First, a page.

She’s only a little over three years old. But Deanna Lynn Anderson may be the world’s youngest mentor, according to her mom, Heidi.
This little one was diagnosed at three months old with Biliary Atresia – a rare, life-threatening condition in infants in which bile ducts inside or outside the liver don’t have normal openings. At four and a half months she was listed for a liver transplant. At seven months she received one.
Heidi calls the journey a roller coaster. “On the day Deanna was born, we really did say – ‘she’s perfect!’” But not even out of the hospital, jaundice set in, and Deanna went home with “the famous bili-blanket.” Mom and Dad lovingly joked that Deanna looked like a glow-worm on that bright blanket.
The baby seemed to get better, but a visit from a relative – a pediatrician – changed the story again, when she wondered about Deanna’s yellow skin.
The pediatric checkup that followed had answers and strange, haunting words: “Biliary Atresia.”
“I didn’t know what the words meant, but I knew they weren’t good.”
Frantically, Heidi and her mother started googling. But websites couldn’t prepare them for the future. Ensuing tests and failed treatments culminated in a doctor’s visit during where they learned Deanna needed a liver transplant. “The family dissolved in tears in the doctor’s office.” Their questions seemed endless:
Where would the liver donor come from? How much time did they have? How could a little one who seemed so sick ever recover?
Answers appeared in the years that followed – as treatments, hospital stays, setbacks and gains. The Andersons are forever grateful to their organ donor family – the parents of a 23-year-old son. Heidi knows she “can’t thank them enough.”
Today Deanna is generally healthy and always active. (“She loves to dance. She loves school!”). But on the brink of turning four, this little girl has weathered most holidays in the hospital and battles transplant side effects. Throughout, “she’s perfect – a perfect fighter. She walks into labs with a smile. She’s so joyful. I look up to her.”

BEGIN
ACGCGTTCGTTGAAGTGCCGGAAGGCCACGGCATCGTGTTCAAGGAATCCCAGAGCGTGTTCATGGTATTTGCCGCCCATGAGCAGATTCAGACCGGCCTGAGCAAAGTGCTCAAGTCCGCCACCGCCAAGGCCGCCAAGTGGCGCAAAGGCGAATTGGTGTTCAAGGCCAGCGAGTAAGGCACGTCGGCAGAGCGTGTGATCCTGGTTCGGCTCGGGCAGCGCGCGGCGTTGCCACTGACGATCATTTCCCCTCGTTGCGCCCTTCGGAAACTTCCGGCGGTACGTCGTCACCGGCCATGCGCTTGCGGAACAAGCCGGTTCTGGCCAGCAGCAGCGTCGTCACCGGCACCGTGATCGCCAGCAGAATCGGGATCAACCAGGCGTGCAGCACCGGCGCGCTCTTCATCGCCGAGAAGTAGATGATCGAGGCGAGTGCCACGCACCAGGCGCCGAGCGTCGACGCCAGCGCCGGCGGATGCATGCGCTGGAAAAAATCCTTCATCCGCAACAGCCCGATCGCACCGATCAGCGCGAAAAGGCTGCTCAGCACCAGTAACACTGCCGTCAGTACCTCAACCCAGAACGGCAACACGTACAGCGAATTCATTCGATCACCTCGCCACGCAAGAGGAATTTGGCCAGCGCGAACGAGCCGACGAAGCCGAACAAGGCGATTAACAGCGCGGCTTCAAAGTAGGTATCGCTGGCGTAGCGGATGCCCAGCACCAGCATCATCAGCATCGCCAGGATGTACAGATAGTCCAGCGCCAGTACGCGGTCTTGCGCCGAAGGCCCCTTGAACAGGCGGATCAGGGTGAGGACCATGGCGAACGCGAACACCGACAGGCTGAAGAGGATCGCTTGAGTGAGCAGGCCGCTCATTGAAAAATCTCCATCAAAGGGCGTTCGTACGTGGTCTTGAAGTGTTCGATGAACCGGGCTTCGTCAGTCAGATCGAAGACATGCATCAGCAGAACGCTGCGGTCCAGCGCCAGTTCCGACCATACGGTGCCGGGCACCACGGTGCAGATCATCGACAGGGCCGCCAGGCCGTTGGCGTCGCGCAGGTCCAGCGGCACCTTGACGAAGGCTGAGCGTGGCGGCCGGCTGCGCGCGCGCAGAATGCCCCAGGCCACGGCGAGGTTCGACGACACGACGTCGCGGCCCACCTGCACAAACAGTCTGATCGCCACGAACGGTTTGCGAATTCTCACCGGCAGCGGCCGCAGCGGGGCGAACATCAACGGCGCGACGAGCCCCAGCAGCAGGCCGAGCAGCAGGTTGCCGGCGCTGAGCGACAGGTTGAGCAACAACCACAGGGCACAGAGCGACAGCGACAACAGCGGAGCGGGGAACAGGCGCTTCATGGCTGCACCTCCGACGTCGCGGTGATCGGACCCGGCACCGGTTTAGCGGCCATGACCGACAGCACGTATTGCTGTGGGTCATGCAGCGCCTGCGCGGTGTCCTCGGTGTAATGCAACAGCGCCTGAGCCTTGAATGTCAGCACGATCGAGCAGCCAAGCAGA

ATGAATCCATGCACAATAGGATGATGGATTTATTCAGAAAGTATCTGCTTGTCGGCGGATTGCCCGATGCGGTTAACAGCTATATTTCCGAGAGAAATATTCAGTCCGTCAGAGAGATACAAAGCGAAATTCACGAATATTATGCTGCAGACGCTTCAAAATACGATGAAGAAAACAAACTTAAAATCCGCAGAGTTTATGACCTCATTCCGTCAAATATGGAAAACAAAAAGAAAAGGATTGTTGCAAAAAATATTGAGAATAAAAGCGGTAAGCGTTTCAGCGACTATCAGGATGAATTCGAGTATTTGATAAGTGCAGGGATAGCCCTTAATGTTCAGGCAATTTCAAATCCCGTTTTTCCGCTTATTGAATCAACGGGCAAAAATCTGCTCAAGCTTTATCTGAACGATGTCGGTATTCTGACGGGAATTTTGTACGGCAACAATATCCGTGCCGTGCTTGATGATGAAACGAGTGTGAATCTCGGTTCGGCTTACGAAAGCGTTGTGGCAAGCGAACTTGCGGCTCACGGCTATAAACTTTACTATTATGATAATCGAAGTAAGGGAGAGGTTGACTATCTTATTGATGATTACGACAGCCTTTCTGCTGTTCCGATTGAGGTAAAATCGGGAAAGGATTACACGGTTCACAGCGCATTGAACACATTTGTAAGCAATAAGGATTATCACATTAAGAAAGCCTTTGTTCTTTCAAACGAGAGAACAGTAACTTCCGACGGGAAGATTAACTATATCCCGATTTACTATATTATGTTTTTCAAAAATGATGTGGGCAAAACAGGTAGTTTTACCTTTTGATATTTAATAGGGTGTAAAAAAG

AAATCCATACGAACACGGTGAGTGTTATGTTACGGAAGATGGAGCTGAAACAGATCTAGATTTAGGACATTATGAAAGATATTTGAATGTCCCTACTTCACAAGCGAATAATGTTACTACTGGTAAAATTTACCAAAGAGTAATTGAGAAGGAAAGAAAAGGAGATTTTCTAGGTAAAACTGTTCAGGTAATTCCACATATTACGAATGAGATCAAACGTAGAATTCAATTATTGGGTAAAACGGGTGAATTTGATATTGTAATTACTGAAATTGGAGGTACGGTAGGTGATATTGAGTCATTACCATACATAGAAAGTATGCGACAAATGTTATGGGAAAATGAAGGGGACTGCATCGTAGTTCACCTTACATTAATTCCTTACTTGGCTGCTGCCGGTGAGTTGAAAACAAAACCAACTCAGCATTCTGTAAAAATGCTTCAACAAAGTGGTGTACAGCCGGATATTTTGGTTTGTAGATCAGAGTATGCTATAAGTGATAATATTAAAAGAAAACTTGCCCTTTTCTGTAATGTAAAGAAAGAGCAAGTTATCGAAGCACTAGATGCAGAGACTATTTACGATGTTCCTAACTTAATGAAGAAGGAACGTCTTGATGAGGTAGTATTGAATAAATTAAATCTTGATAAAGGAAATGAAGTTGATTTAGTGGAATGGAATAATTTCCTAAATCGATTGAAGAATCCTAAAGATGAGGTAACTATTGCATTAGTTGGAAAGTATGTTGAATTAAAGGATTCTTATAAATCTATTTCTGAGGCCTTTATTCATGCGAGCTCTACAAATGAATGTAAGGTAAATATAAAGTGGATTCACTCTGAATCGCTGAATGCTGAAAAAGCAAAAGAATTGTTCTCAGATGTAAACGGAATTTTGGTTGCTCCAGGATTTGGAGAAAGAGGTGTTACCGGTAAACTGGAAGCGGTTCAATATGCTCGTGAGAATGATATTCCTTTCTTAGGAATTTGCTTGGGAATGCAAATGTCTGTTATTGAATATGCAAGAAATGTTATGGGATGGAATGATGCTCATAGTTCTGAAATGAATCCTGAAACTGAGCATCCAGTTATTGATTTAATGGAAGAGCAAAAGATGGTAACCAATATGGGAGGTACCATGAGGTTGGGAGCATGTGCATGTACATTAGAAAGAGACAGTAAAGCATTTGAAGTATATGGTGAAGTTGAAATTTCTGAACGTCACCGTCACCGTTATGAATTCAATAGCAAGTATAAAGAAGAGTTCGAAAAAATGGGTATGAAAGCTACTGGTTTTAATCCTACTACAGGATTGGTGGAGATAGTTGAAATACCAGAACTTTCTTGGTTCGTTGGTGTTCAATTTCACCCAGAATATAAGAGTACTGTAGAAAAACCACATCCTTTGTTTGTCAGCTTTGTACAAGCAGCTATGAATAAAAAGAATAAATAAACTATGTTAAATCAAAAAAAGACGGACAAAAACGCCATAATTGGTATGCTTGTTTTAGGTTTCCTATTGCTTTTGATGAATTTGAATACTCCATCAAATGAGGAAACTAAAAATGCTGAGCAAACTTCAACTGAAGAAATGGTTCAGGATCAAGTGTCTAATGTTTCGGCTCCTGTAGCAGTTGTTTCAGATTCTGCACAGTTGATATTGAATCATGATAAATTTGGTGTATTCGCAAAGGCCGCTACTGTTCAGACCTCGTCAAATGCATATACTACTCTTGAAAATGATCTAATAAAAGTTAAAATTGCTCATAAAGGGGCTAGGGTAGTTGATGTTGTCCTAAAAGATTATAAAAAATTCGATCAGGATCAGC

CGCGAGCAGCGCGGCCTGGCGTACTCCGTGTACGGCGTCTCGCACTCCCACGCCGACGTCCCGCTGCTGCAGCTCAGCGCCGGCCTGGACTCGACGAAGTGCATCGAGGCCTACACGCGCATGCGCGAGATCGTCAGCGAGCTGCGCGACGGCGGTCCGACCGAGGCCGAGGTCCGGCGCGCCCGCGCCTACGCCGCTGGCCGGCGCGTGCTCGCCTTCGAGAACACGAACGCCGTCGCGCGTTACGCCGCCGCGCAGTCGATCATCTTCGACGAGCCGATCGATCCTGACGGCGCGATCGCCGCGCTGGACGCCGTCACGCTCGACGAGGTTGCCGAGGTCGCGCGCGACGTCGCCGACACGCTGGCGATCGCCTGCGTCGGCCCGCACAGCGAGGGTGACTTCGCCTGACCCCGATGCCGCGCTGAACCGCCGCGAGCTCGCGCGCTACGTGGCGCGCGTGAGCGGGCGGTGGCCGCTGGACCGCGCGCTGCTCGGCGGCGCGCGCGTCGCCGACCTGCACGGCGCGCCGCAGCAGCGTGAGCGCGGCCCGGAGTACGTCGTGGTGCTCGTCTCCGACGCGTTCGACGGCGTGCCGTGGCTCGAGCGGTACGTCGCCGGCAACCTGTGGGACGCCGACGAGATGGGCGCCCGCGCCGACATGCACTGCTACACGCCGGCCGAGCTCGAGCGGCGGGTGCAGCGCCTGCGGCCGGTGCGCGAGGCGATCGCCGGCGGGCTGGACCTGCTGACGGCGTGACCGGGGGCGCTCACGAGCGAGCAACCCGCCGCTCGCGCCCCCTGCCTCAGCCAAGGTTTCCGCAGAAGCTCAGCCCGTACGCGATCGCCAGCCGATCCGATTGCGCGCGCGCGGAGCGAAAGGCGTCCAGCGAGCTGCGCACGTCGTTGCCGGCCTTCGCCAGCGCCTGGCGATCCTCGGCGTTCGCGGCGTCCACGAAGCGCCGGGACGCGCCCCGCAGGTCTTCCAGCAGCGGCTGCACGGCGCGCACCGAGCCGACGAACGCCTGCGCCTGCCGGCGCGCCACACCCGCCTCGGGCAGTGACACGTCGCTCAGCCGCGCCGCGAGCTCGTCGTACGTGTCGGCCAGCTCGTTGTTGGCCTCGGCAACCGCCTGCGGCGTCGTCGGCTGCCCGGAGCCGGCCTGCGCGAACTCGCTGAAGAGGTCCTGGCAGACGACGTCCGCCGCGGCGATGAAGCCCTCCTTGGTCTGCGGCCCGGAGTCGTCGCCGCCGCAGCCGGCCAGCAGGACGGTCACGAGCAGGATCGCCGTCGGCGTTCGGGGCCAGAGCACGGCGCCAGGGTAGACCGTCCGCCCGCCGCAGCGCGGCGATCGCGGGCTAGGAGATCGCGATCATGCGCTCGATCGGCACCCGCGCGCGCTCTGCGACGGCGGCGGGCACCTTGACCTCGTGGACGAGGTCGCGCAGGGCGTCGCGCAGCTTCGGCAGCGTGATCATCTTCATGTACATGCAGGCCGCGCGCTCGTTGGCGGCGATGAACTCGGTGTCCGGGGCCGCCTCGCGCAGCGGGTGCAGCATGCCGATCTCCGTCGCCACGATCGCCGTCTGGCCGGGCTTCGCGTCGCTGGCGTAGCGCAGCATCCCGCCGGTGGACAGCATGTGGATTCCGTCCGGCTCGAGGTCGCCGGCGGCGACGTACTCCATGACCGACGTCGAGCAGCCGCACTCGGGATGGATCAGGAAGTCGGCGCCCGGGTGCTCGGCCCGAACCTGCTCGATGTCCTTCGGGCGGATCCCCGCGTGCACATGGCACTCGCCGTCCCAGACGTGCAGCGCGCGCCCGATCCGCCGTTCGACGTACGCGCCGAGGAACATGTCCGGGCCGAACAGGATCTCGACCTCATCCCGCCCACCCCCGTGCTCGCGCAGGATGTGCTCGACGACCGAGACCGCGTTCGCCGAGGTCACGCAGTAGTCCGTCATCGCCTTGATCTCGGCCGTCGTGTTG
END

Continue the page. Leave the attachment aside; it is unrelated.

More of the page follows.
Others look up to Heidi and her husband, Eric, who work full time but still manage to share their story. “We believe families need to be aware and to know there’s a support system,” Heidi notes, “so along with other BA families, we’ve developed a mutual support group.” She’s also turned to social media to spread the word about the need for organ donors.
She also likes to “Spread the awe. Not everyone gets this gift. Some kids never get off the transplant waiting list. If you’re a donor family, share your story. You could change lives.” She pauses and corrects herself: “You could inspire people, and that can save lives.”
The family’s efforts have worked in obvious and subtle ways. Yesterday a coworker once opposed to organ donation walked up to Heidi on a break. Triumphantly presenting the license he’d just renewed, he asked her to read the card out loud: “Organ Donor.”
So as much as it was correct to call Deanna “perfect” from day one, Heidi says there’s now a more accurate description: “now we know she’s a miracle.”
Last updated on July 12th, 2022 at 12:54 pm